• “Our strategy now is that if we feel our enemies want to endanger Iran’s national interests, and want to decide to do that, we will act without waiting for their actions.” – Mohammad Hejazi, the deputy head of Iran’s armed forced, to the Fars news agency on Tuesday
  • “What Qaddafi left for us in Libya after forty years is a very, very heavy heritage… It is very heavy and will be hard to get over it in one or two years or even five years.” – Mustafa Abdul Jalil, chairman of the National Trasition Council in an interview with the Associated Press on Tuesday
  • “The attempt to topple the Syrian government will not become reality and the front line of confrontation with the Zionist regime [Israel] will not disappear.” – Ali Akbar Velayati, the top foreign policy adviser to Iranian supreme leader Ayatollah Ali Khamenei,  on Thursday

While We Were Looking Elsewhere

Libya. A Libyan military court that was about to try some fifty Qaddafi loyalists announced on Wednesday that most of the defendents should instead be tried in a civilian court; “We feel this court is under pressure and… does not have the necessary judicial independence,” said Saleh Omran, a defense lawyer for seventeen of the accused. Human rights activists have been worried that the lack of central authority in Libya may prevent former loyalists from receiving a fair trial. Some of these Qaddafi supporters have reportedly received abusive and sometimes lethal treatment at the hands of former rebels.

Bahrain. Over twenty thousand Sunni Bahrainis rallied in Manama on Tuesday night to warn the government against opening a dialogue with the Shiite opposition. A representative of a Sunni youth group read a statement that asked “How can there be a dialogue at this time? The majority of citizens ask, is this the time for dialogue and a political solution? Security is the priority!” The previous day, Bahraini security forces had used water cannons and tear gas to break up an anti-government march following the funeral of a protester.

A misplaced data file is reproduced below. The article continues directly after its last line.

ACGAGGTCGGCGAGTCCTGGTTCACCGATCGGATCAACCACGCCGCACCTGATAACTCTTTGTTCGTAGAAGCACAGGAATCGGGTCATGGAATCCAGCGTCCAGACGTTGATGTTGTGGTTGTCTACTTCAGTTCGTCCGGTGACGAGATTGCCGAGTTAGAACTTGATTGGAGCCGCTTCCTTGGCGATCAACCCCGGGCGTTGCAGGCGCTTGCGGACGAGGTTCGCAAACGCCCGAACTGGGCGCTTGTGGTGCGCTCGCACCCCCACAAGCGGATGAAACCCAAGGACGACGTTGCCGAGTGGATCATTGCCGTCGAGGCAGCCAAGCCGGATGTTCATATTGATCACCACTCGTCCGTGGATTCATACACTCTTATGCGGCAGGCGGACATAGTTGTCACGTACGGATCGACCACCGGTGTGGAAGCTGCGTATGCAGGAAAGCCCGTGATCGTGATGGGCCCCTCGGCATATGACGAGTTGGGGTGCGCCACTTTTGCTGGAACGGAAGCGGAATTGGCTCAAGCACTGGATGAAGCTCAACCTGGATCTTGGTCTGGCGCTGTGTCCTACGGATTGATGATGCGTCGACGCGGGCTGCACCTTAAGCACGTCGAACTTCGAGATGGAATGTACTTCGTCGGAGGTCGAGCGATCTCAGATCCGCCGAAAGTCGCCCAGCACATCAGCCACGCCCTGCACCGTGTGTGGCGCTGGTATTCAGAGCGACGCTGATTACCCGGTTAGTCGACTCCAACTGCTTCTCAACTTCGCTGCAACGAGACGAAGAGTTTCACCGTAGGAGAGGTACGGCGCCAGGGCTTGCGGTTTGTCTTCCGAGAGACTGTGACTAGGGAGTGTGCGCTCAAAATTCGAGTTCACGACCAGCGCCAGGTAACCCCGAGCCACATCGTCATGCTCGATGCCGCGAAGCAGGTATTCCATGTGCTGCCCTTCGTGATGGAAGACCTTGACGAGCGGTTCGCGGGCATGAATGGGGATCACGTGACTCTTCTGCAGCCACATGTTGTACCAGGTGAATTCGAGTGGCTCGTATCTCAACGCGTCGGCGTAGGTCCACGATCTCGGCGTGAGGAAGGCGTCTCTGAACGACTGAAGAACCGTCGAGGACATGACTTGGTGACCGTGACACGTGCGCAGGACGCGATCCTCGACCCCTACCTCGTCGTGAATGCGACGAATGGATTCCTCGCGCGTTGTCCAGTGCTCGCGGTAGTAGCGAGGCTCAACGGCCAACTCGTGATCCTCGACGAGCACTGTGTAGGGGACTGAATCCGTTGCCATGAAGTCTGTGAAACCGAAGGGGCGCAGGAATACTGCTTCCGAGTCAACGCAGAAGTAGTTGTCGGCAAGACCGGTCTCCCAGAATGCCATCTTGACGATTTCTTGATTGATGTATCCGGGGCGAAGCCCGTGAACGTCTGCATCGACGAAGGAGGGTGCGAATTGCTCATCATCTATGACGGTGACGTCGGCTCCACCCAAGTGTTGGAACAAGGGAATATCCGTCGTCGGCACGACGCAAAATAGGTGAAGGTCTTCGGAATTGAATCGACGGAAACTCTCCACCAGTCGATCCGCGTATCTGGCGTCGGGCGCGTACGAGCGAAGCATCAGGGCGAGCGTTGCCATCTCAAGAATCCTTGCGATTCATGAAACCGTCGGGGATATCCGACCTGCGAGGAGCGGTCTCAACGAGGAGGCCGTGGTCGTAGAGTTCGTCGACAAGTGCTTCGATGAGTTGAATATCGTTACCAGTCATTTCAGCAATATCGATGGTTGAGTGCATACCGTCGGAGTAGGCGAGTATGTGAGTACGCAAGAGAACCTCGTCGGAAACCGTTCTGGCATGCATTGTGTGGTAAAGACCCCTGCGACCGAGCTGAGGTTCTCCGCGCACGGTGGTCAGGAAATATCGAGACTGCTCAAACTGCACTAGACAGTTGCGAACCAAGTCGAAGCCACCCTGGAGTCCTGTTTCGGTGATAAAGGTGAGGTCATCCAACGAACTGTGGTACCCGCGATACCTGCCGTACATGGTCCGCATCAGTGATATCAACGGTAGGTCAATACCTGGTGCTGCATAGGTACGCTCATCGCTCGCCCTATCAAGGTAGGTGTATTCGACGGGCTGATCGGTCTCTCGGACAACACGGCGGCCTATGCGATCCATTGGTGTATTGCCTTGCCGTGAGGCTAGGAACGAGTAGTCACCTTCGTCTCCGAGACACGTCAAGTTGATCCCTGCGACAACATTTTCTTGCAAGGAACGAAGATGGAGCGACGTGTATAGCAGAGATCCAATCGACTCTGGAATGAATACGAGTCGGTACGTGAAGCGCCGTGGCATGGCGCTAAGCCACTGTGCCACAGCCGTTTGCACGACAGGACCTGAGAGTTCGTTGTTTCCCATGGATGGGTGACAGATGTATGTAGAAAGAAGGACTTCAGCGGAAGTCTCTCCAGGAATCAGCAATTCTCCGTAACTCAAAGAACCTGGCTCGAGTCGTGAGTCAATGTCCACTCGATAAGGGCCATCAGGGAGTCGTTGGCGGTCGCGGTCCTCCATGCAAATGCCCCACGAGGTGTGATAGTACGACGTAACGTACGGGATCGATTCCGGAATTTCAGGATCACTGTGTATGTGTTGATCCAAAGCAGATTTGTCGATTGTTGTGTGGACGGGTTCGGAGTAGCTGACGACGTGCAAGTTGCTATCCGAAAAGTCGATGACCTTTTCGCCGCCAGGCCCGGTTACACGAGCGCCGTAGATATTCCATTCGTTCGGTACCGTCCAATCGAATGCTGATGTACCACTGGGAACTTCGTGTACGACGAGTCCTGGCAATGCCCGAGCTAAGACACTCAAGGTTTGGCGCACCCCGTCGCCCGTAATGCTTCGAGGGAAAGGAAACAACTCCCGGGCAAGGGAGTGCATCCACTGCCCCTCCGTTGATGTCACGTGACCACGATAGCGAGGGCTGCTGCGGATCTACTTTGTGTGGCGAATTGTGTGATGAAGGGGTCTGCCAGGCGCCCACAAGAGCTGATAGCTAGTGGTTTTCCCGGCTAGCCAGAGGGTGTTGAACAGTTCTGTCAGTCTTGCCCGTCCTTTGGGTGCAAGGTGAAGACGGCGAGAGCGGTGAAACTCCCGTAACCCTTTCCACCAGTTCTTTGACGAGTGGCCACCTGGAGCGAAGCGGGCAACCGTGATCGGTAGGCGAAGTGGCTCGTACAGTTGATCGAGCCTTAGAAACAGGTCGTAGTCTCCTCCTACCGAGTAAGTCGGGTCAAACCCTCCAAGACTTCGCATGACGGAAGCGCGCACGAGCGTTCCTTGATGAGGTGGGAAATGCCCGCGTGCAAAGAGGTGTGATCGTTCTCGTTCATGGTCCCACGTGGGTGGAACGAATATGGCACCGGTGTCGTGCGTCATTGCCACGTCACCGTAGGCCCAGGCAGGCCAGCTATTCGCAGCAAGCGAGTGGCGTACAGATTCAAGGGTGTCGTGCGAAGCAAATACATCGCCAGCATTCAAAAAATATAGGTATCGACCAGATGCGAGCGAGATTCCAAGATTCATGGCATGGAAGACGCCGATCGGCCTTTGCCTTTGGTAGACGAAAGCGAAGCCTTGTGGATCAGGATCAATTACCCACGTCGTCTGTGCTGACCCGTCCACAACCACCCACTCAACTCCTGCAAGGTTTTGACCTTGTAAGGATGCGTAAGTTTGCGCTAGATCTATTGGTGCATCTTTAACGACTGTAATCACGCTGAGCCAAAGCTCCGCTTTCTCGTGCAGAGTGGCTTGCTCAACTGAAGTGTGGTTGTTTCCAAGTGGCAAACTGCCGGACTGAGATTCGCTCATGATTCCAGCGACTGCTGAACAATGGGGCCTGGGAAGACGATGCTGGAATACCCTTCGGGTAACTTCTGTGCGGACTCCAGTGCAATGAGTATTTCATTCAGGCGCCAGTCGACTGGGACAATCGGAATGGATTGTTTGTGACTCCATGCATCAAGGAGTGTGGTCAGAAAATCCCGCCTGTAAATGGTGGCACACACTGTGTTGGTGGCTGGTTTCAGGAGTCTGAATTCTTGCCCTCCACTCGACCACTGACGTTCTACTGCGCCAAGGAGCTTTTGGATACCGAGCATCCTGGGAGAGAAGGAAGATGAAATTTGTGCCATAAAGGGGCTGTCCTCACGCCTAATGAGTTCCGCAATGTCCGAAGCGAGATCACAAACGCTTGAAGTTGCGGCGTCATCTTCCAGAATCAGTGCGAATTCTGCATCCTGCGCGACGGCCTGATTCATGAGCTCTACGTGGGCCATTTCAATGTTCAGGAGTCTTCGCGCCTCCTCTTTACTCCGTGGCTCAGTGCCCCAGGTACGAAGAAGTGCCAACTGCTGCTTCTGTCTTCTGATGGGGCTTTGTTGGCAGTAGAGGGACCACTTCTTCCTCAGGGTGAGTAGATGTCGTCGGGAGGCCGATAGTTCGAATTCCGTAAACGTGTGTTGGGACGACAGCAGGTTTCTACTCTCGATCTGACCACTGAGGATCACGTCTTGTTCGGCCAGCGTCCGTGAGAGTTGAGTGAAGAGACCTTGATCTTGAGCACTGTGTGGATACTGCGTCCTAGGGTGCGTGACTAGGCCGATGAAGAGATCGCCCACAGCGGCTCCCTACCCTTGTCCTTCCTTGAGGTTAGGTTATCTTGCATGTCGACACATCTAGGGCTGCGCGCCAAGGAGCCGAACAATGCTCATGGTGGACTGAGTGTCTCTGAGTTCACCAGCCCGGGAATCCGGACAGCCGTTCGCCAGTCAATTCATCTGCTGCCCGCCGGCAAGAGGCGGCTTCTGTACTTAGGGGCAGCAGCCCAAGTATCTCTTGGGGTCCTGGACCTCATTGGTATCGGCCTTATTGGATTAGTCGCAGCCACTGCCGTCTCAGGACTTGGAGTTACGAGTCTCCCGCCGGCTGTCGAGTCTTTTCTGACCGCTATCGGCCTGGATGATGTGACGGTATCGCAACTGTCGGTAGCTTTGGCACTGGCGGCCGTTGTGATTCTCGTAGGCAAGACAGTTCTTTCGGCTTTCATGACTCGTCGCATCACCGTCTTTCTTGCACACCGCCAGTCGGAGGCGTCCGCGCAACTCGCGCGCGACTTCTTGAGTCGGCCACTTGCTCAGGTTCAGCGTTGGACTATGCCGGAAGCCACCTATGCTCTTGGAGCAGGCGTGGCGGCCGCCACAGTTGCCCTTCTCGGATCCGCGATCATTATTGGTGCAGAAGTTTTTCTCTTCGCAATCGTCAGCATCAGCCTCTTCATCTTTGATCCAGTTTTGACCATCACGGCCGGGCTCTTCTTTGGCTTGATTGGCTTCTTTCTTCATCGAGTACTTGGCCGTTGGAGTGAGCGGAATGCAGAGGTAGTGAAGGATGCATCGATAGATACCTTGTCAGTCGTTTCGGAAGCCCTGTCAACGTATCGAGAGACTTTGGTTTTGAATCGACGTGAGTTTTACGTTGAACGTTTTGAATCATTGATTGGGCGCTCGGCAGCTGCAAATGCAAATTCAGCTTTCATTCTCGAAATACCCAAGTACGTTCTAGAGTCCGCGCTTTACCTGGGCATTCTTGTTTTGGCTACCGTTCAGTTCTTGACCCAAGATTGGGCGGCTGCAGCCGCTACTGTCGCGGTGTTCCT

Saudi Arabia. Riyadh named its first ambassador to Iraq since Saddam Hussein invaded Kuwait in 1990. Saudi Arabia does not intend to reopen its embassy in Baghdad, however.  Instead, it plans to appoint Fahd al-Zaid, the Saudi ambassador to Jordan, to serve as the new “nonresident” ambassador to Iraq. An announcement that a delegation of senior Iraqi officials had visited Saudi Arabia followed, pointing toward signs of warming ties between the two states. Meanwhile, tensions continued in Saudi Arabia’s oil-rich Eastern Province. On Monday, Saudi’s interior ministry defended its tactics against unrest and vowed to crack down further with an “iron fist.” A statement released on Wednesday and signed by forty-one Shiite dignitaries in the province denounced Saudi Arabia’s use of violence and called for a “serious investigation.”

Palestinians. Palestinian president Mahmoud Abbas and Hamas leader Khaled Meshal met again in Cairo to finalize the line-up of a new unity Palestinian government as agreed to in Doha  earlier this month. Instead, the two leaders failed to reach agreement and announced that their talks have been postponed. No new date for further Fatah-Hamas talks has been announced.

This Week in History

Tuesday marked the fifty-fourth anniversary of the founding of the United Arab Republic. On February 21, 1958, simultaneous referendums in Syria and Egypt overwhelmingly approved the formation of  the United Arab Republic–a political union between Syria and Egypt. The union was largely catalyzed by a strong sense of Arab nationalism and the desire to overcome the “artificial” borders created by the European colonial powers. The union collapsed after a mere three years, however, due to the widely-held view in Syria that it was being used as a tool to further Egyptian hegemony under President Gamal Abdel Nasser.

Statistic of the Week 

Russian officials announced on Tuesday that two-way trade between Syria and Russia jumped 58 percent last year—bringing the total up to $1.97 billion, with the balance heavily in favor of Moscow.